3. Human Resources Planning and Recruitment • On the front end, human resource planning provides a set of inputs into the strategic formulation process in terms of what is possible, that is, whether thetypes and numbers of people are available to pursue a given strategy. • On the back end, strategic planning and HRP are linked in terms of implementation concerns. Mapping an Organization’s Human Capital Architecture (figure 4.2) (step 2) • Core Knowledge workers: This group of employees has firm- specific skills that are directly linked to the company’s strategy. These employees typically are engaged in knowledge work that involves considerable autonomy and discretion. • Traditional job-based employees: This group of employees has skills that are quite valuable to a company, but not unique. • Contract labor • Alliance/partners Ensuring Fit and Flexibility (step 3) The third primary way that HRP and strategic planning are connected is in aligning the policies, programs, and practices in HR with the requirements of an organization’s strategy. HR policies and practices needs to achieve two types to fit: • External fit (or external alignment) focuses on the connection between the business objectives and the major initiatives in HR. 3

  4. Human Resources Planning and Recruitment • Internal fit (or internal alignment) means that HR practices are all aligned with one another to establish a configuration that is mutually reinforcing. For example, job design, staffing, training, performance appraisal, compensation, and the like would all focus on the same behavioral targets. HRP and Environment Scanning Environmental scanning is the systematic monitoring of the major external forces influencing the organization. Some of these economic factors are: • Economic Factors • Competitive trends • Technological changes • Political and legislative issues • Social Concerns • Demographic trends By scanning the environment for changes that will likely affect an organization, managers can anticipate their impact and make adjustments early. 4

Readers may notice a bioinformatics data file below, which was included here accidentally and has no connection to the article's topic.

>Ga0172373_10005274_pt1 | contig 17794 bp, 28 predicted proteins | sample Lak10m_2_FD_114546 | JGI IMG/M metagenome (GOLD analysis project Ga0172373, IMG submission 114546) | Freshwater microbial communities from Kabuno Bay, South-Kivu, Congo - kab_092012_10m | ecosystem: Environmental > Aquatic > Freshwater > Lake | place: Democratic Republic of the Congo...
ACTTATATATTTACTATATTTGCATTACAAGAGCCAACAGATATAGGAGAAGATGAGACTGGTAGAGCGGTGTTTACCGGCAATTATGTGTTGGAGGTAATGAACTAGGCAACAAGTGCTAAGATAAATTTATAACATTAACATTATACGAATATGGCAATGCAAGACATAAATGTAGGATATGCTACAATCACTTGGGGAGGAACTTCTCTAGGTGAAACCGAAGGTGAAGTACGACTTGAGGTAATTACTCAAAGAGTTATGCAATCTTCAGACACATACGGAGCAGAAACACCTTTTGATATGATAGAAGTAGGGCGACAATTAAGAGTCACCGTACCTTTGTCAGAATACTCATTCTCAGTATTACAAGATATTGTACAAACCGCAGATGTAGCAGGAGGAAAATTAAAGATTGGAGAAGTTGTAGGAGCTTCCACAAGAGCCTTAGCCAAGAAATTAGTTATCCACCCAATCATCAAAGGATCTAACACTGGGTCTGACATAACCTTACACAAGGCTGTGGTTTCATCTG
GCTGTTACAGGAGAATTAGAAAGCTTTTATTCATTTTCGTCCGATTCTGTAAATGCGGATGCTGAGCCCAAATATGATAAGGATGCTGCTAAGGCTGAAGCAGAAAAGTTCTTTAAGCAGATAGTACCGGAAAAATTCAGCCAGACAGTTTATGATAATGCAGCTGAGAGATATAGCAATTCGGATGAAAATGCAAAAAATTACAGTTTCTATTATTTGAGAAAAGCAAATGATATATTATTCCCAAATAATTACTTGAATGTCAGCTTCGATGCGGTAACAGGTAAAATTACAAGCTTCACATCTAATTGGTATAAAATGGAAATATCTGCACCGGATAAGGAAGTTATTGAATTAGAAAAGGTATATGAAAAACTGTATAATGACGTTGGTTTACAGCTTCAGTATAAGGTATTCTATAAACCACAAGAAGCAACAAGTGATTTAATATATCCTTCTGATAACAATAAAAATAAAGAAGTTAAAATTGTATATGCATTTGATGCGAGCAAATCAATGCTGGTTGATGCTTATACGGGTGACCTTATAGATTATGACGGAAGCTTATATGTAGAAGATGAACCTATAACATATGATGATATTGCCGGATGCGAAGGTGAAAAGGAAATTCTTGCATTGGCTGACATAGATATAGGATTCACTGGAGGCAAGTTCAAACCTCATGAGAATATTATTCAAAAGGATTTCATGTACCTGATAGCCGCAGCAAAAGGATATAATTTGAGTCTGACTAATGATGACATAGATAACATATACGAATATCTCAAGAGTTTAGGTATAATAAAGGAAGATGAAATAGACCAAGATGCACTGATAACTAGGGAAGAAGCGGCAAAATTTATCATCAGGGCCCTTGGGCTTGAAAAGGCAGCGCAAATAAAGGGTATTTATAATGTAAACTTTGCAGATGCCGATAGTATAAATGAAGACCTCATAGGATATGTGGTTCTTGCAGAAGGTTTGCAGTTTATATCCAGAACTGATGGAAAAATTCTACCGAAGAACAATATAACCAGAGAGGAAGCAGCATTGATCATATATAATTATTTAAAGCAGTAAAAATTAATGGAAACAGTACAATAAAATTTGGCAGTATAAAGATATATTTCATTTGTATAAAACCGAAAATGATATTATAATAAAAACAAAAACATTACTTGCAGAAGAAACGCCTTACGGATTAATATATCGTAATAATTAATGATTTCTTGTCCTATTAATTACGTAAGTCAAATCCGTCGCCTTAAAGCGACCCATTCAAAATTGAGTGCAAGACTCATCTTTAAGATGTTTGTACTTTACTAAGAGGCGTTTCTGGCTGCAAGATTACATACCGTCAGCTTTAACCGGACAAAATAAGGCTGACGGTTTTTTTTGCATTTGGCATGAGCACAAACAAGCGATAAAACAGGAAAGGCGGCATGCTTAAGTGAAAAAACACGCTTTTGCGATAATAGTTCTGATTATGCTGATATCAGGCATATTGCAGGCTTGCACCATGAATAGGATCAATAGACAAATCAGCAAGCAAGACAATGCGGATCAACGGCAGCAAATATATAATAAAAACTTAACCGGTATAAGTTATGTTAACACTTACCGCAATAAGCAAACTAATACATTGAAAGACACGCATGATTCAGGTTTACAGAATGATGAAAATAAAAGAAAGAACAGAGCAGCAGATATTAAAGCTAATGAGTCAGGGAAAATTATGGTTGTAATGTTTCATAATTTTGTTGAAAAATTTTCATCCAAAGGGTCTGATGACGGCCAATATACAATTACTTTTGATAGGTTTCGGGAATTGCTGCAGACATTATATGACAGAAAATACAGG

5. Human Resources Planning and Recruitment Elements of Effective HRP Managers follow a systematic process, or model, when undertaking HRP. The three key elements of the process are: forecasting the demand for labor, performing a supply analysis, and balancing supply and demand considerations. ForecastingDemand for Employees A key component of HRP is forecasting the number and type of people needed to meet organizational objectives. A variety of organizational factors, including competitive strategy, technology, structure, and productivity, can influence the demand for labor. Forecasting is frequently more an art than a science, providing inexact approximations, rather than absolute results. •There are two approaches to HR forecasting: quantitative and qualitative. > Quantitative Approaches Quantitative approaches to forecasting involve the use of statistical or mathematical techniques; they are the approaches used by theoreticians and professional planners. One example is trend analysis, which forecasts employment requirements on the basis of some organizational index and is one of the most commonly used approaches for projecting HR demand. > Qualitative Approaches Management forecasts are the opinions (judgments) of supervisors, department managers, experts, or other knowledge about the organization’s future employment needs. 5